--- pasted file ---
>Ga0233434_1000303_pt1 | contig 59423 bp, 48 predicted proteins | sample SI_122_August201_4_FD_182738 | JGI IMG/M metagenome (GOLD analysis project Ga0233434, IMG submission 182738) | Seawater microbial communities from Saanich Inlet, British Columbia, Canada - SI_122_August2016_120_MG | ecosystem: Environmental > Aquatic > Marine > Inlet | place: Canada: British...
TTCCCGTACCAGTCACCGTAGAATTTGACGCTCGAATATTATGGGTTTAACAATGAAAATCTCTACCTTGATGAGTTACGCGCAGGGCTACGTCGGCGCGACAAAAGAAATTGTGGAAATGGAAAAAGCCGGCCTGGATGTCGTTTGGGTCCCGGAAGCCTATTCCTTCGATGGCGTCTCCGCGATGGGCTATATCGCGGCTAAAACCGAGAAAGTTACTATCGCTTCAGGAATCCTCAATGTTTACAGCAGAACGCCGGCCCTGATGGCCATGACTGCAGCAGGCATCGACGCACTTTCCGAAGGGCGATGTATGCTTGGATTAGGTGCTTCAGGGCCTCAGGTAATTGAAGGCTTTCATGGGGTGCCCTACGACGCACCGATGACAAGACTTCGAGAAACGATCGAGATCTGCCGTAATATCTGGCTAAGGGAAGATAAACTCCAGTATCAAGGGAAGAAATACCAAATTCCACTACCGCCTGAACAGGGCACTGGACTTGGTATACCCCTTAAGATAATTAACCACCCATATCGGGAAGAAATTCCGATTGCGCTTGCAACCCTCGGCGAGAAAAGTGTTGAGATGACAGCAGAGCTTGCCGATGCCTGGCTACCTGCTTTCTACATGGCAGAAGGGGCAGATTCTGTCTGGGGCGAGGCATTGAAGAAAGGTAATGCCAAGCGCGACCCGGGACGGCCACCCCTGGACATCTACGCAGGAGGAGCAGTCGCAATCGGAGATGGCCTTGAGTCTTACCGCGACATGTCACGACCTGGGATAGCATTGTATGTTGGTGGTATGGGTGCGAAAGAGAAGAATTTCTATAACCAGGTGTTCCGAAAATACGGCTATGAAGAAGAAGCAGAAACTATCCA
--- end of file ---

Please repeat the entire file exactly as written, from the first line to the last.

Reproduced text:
>Ga0233434_1000303_pt1 | contig 59423 bp, 48 predicted proteins | sample SI_122_August201_4_FD_182738 | JGI IMG/M metagenome (GOLD analysis project Ga0233434, IMG submission 182738) | Seawater microbial communities from Saanich Inlet, British Columbia, Canada - SI_122_August2016_120_MG | ecosystem: Environmental > Aquatic > Marine > Inlet | place: Canada: British...
TTCCCGTACCAGTCACCGTAGAATTTGACGCTCGAATATTATGGGTTTAACAATGAAAATCTCTACCTTGATGAGTTACGCGCAGGGCTACGTCGGCGCGACAAAAGAAATTGTGGAAATGGAAAAAGCCGGCCTGGATGTCGTTTGGGTCCCGGAAGCCTATTCCTTCGATGGCGTCTCCGCGATGGGCTATATCGCGGCTAAAACCGAGAAAGTTACTATCGCTTCAGGAATCCTCAATGTTTACAGCAGAACGCCGGCCCTGATGGCCATGACTGCAGCAGGCATCGACGCACTTTCCGAAGGGCGATGTATGCTTGGATTAGGTGCTTCAGGGCCTCAGGTAATTGAAGGCTTTCATGGGGTGCCCTACGACGCACCGATGACAAGACTTCGAGAAACGATCGAGATCTGCCGTAATATCTGGCTAAGGGAAGATAAACTCCAGTATCAAGGGAAGAAATACCAAATTCCACTACCGCCTGAACAGGGCACTGGACTTGGTATACCCCTTAAGATAATTAACCACCCATATCGGGAAGAAATTCCGATTGCGCTTGCAACCCTCGGCGAGAAAAGTGTTGAGATGACAGCAGAGCTTGCCGATGCCTGGCTACCTGCTTTCTACATGGCAGAAGGGGCAGATTCTGTCTGGGGCGAGGCATTGAAGAAAGGTAATGCCAAGCGCGACCCGGGACGGCCACCCCTGGACATCTACGCAGGAGGAGCAGTCGCAATCGGAGATGGCCTTGAGTCTTACCGCGACATGTCACGACCTGGGATAGCATTGTATGTTGGTGGTATGGGTGCGAAAGAGAAGAATTTCTATAACCAGGTGTTCCGAAAATACGGCTATGAAGAAGAAGCAGAAACTATCCA